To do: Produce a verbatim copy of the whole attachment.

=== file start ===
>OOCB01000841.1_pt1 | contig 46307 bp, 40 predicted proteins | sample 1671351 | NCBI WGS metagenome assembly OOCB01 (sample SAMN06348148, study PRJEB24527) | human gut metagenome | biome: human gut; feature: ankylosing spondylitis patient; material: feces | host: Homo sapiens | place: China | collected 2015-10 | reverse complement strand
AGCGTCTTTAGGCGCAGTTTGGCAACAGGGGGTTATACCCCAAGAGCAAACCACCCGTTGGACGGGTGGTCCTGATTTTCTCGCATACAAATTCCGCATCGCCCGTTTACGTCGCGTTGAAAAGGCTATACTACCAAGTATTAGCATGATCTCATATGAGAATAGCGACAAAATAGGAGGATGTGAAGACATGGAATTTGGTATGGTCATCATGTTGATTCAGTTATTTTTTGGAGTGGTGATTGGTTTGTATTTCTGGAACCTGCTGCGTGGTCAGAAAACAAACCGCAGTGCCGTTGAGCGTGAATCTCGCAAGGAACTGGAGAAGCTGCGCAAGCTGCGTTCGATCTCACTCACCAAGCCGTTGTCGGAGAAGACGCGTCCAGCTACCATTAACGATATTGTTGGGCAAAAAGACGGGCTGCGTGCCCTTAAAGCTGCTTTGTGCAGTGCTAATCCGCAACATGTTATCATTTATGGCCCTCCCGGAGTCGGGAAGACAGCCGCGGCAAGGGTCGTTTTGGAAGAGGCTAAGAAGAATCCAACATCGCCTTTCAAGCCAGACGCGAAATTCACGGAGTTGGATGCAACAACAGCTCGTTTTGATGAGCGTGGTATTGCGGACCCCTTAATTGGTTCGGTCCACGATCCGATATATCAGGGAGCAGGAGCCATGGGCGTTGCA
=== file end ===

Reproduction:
>OOCB01000841.1_pt1 | contig 46307 bp, 40 predicted proteins | sample 1671351 | NCBI WGS metagenome assembly OOCB01 (sample SAMN06348148, study PRJEB24527) | human gut metagenome | biome: human gut; feature: ankylosing spondylitis patient; material: feces | host: Homo sapiens | place: China | collected 2015-10 | reverse complement strand
AGCGTCTTTAGGCGCAGTTTGGCAACAGGGGGTTATACCCCAAGAGCAAACCACCCGTTGGACGGGTGGTCCTGATTTTCTCGCATACAAATTCCGCATCGCCCGTTTACGTCGCGTTGAAAAGGCTATACTACCAAGTATTAGCATGATCTCATATGAGAATAGCGACAAAATAGGAGGATGTGAAGACATGGAATTTGGTATGGTCATCATGTTGATTCAGTTATTTTTTGGAGTGGTGATTGGTTTGTATTTCTGGAACCTGCTGCGTGGTCAGAAAACAAACCGCAGTGCCGTTGAGCGTGAATCTCGCAAGGAACTGGAGAAGCTGCGCAAGCTGCGTTCGATCTCACTCACCAAGCCGTTGTCGGAGAAGACGCGTCCAGCTACCATTAACGATATTGTTGGGCAAAAAGACGGGCTGCGTGCCCTTAAAGCTGCTTTGTGCAGTGCTAATCCGCAACATGTTATCATTTATGGCCCTCCCGGAGTCGGGAAGACAGCCGCGGCAAGGGTCGTTTTGGAAGAGGCTAAGAAGAATCCAACATCGCCTTTCAAGCCAGACGCGAAATTCACGGAGTTGGATGCAACAACAGCTCGTTTTGATGAGCGTGGTATTGCGGACCCCTTAATTGGTTCGGTCCACGATCCGATATATCAGGGAGCAGGAGCCATGGGCGTTGCA